PROGRAM ON THE GLOBAL DEMOGRAPHY OF AGING
Working Paper Series
Population Dynamics in India and Implications for Economic Growth David E. Bloom
PGDA Working Paper No. 65 http://www.hsph.harvard.edu/pgda/working.htm
The views expressed in this paper are those of the author(s) and not necessarily those of the Harvard Initiative for Global Health. The Program on the Global Demography of Aging receives funding from the National Institute on Aging, Grant No. 1 P30 AG024409-06.
Population Dynamics in India and Implications for Economic Growth1 David E. Bloom Harvard School of Public Health January 2011 Keywords: Age structure China-India comparison Conditional convergence Demographic dividend Demographic transition Economic growth Economic growth in India Policy reform Population health Population of India
Abstract Demographic change in India is opening up new economic opportunities. As in many countries, declining infant and child mortality helped to spark lower fertility, effectively resulting in a temporary baby boom. As this cohort moves into working ages, India finds itself with a potentially higher share of workers as compared with dependents. If working-age people can be productively employed, India’s economic growth stands to accelerate. Theoretical and empirical literature on the effect of demographics on labor supply, savings, and economic growth underpins this effort to understand and forecast economic growth in India. Policy choices can potentiate India’s realization of economic benefits stemming from demographic change. Failure to take advantage of the opportunities inherent in demographic change can lead to economic stagnation.
This chapter has been prepared for The Handbook of the Indian Economy (Chetan Ghate, Ed., Oxford University Press, forthcoming 2011). An earlier version of this chapter was presented at the March 2010 India Today Conclave in New Delhi. The author is indebted to Larry Rosenberg and Marija Ozolins for valuable assistance in the preparation of this chapter, and to David Canning, Chetan Ghate, and Ajay Mahal for helpful discussions and comments. Support for this work was provided by a grant from the William and Flora Hewlett Foundation and by the Program on the Global Demography of Aging at Harvard University, funded by Award Number P30AG024409 from the National Institute on Aging. The content is solely the responsibility of the authors and does not necessarily represent the official views of the National Institute on Aging or the National Institutes of Health.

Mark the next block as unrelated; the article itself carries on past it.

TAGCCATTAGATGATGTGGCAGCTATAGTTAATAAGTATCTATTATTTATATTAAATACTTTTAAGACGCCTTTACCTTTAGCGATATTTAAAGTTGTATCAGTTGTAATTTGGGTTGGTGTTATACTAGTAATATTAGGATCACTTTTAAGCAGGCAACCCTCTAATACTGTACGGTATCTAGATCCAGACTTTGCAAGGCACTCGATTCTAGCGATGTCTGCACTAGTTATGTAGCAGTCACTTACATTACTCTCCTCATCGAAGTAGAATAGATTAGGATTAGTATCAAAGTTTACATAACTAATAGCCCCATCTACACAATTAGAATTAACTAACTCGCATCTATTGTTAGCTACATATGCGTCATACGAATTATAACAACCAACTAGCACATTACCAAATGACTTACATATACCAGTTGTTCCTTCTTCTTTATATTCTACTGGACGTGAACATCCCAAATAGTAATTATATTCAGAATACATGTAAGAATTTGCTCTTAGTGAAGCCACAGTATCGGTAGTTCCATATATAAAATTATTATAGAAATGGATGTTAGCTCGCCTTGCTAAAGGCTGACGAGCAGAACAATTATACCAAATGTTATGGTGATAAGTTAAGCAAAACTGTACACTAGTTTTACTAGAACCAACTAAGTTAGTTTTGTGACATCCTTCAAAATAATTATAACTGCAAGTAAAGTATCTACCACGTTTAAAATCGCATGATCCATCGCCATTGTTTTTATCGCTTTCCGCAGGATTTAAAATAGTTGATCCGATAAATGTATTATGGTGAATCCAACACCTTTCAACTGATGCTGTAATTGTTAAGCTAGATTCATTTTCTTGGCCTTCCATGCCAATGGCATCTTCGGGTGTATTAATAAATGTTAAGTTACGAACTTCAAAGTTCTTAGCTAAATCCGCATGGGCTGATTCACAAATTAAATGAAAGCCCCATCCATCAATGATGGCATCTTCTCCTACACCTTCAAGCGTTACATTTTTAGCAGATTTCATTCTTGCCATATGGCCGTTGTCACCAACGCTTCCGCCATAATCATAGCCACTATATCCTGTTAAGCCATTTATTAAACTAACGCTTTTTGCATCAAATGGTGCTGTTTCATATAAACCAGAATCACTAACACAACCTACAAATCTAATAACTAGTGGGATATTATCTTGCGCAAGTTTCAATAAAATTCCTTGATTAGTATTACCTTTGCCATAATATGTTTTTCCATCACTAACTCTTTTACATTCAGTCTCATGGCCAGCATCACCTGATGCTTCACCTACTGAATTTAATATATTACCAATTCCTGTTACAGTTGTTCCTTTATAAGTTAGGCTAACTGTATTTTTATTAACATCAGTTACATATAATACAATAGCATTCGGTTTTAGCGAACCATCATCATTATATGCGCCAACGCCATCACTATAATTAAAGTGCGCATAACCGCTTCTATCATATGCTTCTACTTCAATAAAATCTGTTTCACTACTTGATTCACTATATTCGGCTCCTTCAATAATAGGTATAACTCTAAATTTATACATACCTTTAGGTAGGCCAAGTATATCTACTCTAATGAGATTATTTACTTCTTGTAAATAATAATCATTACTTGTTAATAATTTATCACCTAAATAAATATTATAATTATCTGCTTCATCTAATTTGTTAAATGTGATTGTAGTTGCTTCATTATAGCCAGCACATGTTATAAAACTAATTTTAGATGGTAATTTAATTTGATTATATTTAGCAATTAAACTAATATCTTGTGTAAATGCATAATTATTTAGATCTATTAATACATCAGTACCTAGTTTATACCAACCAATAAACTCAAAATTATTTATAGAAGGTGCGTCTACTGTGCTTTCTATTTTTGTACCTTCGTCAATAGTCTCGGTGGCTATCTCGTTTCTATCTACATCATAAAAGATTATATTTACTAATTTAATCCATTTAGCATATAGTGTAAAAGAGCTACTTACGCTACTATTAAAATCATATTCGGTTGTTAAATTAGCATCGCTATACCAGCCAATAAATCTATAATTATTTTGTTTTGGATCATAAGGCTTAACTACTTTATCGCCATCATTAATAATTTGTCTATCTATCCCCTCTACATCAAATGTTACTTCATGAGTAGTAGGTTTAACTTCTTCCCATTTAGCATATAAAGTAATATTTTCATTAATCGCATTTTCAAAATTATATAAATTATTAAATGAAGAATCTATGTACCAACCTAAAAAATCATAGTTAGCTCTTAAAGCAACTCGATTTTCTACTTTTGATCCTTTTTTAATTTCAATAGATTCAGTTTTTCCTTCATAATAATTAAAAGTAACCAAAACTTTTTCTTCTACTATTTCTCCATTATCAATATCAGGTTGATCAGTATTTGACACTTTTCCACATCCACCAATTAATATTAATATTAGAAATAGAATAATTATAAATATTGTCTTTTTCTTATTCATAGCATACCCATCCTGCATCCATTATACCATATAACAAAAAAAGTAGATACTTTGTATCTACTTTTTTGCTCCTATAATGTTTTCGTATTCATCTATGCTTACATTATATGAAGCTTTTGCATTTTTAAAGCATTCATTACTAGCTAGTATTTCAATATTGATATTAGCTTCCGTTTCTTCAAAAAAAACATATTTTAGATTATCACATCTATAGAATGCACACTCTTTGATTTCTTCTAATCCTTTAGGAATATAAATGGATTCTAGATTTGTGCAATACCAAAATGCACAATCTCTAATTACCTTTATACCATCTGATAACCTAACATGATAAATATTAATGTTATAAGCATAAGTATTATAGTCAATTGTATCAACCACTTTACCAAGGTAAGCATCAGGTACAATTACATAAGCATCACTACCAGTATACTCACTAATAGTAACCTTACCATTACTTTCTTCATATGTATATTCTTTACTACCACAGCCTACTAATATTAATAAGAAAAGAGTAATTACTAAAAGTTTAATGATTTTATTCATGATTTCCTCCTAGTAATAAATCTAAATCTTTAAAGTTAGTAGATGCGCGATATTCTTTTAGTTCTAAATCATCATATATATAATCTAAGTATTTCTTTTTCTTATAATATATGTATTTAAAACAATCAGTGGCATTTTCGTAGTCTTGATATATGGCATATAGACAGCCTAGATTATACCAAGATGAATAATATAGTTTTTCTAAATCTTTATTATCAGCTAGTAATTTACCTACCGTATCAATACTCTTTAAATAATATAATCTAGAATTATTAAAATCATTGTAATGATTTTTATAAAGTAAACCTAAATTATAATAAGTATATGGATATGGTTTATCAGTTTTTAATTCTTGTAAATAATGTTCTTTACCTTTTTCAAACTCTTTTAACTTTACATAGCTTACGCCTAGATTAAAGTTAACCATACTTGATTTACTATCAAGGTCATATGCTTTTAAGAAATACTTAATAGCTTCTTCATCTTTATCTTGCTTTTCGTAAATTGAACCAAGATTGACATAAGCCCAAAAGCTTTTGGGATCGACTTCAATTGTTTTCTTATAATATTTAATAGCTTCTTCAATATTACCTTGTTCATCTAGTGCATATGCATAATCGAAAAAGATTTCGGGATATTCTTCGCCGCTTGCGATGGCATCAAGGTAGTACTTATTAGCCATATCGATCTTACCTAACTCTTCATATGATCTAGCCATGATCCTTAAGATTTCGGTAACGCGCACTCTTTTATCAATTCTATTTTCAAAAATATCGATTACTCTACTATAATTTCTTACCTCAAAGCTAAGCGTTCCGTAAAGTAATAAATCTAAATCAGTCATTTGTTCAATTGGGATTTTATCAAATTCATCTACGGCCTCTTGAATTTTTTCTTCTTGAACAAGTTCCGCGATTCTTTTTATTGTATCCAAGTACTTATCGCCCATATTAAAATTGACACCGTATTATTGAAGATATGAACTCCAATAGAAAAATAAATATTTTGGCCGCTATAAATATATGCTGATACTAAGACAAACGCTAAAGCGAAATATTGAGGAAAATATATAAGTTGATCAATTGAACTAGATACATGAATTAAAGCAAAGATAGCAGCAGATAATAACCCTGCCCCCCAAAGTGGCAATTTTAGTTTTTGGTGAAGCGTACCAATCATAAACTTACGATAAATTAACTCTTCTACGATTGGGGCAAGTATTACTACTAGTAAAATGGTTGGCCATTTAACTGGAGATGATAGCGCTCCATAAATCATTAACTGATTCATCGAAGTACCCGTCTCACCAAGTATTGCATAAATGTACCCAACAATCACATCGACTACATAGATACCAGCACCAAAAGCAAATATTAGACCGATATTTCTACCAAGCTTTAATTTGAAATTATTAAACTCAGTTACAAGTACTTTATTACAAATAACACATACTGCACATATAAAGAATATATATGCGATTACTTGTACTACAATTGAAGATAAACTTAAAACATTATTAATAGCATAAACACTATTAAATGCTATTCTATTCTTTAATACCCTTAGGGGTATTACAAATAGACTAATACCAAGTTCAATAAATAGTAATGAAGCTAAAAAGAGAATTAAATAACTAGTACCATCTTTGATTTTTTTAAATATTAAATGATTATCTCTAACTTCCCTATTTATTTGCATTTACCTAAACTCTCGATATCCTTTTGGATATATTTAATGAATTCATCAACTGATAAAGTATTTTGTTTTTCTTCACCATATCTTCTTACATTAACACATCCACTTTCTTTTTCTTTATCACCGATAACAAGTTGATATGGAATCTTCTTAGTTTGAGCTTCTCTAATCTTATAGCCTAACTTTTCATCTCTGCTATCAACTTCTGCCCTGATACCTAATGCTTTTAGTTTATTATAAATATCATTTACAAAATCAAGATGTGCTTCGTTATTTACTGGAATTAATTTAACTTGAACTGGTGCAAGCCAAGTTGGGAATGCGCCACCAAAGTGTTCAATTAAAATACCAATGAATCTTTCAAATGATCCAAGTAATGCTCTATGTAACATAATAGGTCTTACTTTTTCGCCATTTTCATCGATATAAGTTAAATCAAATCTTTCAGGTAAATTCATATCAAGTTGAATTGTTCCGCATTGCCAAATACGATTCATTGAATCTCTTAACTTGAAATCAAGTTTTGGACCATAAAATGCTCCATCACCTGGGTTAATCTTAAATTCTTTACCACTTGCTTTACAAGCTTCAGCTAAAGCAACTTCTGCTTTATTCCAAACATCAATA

2 Introduction The world experienced dramatic population growth during the twentieth century, with the number of inhabitants doubling from 3 to 6 billion between 1960 and 2000. India, too, saw very rapid population growth during this period – from 448 million to 1.04 billion – and to 1.21 billion in 2010. The effects of past and projected future demographic change on economic growth in India is the main focus of this chapter. Figure 1 plots world population from 1950 to 2050, and shows the share of world population attributable to India; post-2010 data are United Nations (UN) projections. Figure 1 India’s share of world population 10 9 8
7 6 5 4 3 2 1 0 1950
Rest of World
Source: United Nations (2009).
Global population grew at roughly 2% per annum from 1960-2000, a level that is unsustainable in the long term, as it translates into population doubling every 35 years. India’s population is currently growing at a rate of 1.4% per year, far surpassing China’s rate of 0.7%. The differential between India and China will result in India surpassing China with respect to population size in less than 20 years. While a cause for concern, global population growth has not met Malthus’ pessimistic predictions of human misery and mass mortality. During the past few decades, rapid population growth has been accompanied by an...
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As World Bank purchasing power parity (PPP) figures only go back to 1980, these figures are exchange-rate-based constant 2000 USD. PPP figures post-1980 show a similar trajectory. 2 This type of research is discussed in more technical terms in Section 2. 3 The United Nations makes several separate forecasts of population size, including ones based on low-, medium-, and high-fertility assumptions. This chapter uses the United Nations’ medium-fertility scenario except where otherwise stated. 4 See also Bhargava et al. (2001). 5 China’s 1972 campaign emphasized later ages for marriage and childbearing, longer intervals between births, and smaller families. 6 These issues and India’s efforts to address the economic security of the elderly are discussed in Bloom, Mahal, Rosenberg, and Sevilla (2010). Lee (2010) reviews past and current data collection efforts throughout the world that aim to characterize the financial, health, and social conditions of the elderly.
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